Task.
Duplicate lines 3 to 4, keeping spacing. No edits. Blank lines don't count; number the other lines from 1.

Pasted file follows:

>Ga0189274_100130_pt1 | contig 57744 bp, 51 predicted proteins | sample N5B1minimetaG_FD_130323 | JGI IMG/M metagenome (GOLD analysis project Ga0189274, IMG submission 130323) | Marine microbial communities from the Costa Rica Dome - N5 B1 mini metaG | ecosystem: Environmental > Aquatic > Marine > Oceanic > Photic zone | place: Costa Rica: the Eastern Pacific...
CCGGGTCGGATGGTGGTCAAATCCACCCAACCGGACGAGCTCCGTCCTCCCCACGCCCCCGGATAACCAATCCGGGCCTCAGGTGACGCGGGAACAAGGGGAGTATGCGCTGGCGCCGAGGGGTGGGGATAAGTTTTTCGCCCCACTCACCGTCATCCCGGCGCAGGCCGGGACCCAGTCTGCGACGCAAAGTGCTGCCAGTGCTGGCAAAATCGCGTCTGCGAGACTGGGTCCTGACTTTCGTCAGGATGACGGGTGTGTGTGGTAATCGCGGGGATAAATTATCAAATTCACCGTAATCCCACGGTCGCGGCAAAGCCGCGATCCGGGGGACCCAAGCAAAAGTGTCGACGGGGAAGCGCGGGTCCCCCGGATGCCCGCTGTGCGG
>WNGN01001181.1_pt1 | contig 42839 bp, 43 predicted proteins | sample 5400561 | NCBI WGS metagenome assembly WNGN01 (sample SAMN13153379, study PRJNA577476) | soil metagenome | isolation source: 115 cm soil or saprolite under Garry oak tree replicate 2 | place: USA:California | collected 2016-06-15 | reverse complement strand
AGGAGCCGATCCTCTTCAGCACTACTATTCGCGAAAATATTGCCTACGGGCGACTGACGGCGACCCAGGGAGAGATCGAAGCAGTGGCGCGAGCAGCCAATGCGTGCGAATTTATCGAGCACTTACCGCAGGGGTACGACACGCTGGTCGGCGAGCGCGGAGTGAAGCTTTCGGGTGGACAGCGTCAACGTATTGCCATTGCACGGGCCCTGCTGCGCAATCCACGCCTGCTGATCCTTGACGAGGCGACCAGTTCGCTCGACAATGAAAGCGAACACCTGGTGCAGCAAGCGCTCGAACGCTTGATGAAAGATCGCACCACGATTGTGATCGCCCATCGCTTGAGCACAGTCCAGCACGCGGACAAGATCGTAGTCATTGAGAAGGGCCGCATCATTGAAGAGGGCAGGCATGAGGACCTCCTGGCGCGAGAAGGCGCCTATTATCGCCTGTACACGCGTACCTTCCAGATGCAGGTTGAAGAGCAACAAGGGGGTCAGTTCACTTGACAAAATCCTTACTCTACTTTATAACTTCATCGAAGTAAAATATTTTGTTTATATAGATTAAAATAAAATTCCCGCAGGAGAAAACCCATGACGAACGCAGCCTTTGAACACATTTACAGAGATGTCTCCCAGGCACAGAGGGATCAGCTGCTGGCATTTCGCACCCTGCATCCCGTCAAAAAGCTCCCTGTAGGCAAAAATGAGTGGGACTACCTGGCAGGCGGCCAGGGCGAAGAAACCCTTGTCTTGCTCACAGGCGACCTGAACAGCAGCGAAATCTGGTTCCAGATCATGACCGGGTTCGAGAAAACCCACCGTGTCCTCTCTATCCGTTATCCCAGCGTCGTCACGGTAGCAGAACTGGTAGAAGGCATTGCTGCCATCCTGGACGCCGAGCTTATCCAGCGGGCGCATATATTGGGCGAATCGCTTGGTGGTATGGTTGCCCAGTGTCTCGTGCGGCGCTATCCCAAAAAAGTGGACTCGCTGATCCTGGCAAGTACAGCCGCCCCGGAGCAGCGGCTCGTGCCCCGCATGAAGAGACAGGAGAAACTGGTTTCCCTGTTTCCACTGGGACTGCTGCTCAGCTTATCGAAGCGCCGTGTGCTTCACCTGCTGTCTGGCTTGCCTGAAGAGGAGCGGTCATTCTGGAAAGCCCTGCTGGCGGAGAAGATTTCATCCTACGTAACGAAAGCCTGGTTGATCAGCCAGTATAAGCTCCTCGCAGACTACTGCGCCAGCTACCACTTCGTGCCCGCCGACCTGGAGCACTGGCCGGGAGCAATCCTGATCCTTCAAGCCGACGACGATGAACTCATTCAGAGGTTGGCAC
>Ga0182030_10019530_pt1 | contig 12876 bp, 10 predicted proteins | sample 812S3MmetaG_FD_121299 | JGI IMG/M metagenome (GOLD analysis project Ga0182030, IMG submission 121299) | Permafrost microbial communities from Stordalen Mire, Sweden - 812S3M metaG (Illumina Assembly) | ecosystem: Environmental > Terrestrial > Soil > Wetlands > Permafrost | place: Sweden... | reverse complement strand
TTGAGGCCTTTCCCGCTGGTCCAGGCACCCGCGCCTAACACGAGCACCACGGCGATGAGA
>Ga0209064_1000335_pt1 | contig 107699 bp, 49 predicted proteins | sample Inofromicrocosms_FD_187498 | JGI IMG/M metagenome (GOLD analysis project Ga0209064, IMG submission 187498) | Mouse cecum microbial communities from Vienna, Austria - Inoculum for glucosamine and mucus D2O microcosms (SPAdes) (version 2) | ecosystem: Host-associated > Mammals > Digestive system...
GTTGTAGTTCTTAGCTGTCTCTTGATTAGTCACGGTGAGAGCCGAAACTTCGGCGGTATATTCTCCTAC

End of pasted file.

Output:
>WNGN01001181.1_pt1 | contig 42839 bp, 43 predicted proteins | sample 5400561 | NCBI WGS metagenome assembly WNGN01 (sample SAMN13153379, study PRJNA577476) | soil metagenome | isolation source: 115 cm soil or saprolite under Garry oak tree replicate 2 | place: USA:California | collected 2016-06-15 | reverse complement strand
AGGAGCCGATCCTCTTCAGCACTACTATTCGCGAAAATATTGCCTACGGGCGACTGACGGCGACCCAGGGAGAGATCGAAGCAGTGGCGCGAGCAGCCAATGCGTGCGAATTTATCGAGCACTTACCGCAGGGGTACGACACGCTGGTCGGCGAGCGCGGAGTGAAGCTTTCGGGTGGACAGCGTCAACGTATTGCCATTGCACGGGCCCTGCTGCGCAATCCACGCCTGCTGATCCTTGACGAGGCGACCAGTTCGCTCGACAATGAAAGCGAACACCTGGTGCAGCAAGCGCTCGAACGCTTGATGAAAGATCGCACCACGATTGTGATCGCCCATCGCTTGAGCACAGTCCAGCACGCGGACAAGATCGTAGTCATTGAGAAGGGCCGCATCATTGAAGAGGGCAGGCATGAGGACCTCCTGGCGCGAGAAGGCGCCTATTATCGCCTGTACACGCGTACCTTCCAGATGCAGGTTGAAGAGCAACAAGGGGGTCAGTTCACTTGACAAAATCCTTACTCTACTTTATAACTTCATCGAAGTAAAATATTTTGTTTATATAGATTAAAATAAAATTCCCGCAGGAGAAAACCCATGACGAACGCAGCCTTTGAACACATTTACAGAGATGTCTCCCAGGCACAGAGGGATCAGCTGCTGGCATTTCGCACCCTGCATCCCGTCAAAAAGCTCCCTGTAGGCAAAAATGAGTGGGACTACCTGGCAGGCGGCCAGGGCGAAGAAACCCTTGTCTTGCTCACAGGCGACCTGAACAGCAGCGAAATCTGGTTCCAGATCATGACCGGGTTCGAGAAAACCCACCGTGTCCTCTCTATCCGTTATCCCAGCGTCGTCACGGTAGCAGAACTGGTAGAAGGCATTGCTGCCATCCTGGACGCCGAGCTTATCCAGCGGGCGCATATATTGGGCGAATCGCTTGGTGGTATGGTTGCCCAGTGTCTCGTGCGGCGCTATCCCAAAAAAGTGGACTCGCTGATCCTGGCAAGTACAGCCGCCCCGGAGCAGCGGCTCGTGCCCCGCATGAAGAGACAGGAGAAACTGGTTTCCCTGTTTCCACTGGGACTGCTGCTCAGCTTATCGAAGCGCCGTGTGCTTCACCTGCTGTCTGGCTTGCCTGAAGAGGAGCGGTCATTCTGGAAAGCCCTGCTGGCGGAGAAGATTTCATCCTACGTAACGAAAGCCTGGTTGATCAGCCAGTATAAGCTCCTCGCAGACTACTGCGCCAGCTACCACTTCGTGCCCGCCGACCTGGAGCACTGGCCGGGAGCAATCCTGATCCTTCAAGCCGACGACGATGAACTCATTCAGAGGTTGGCAC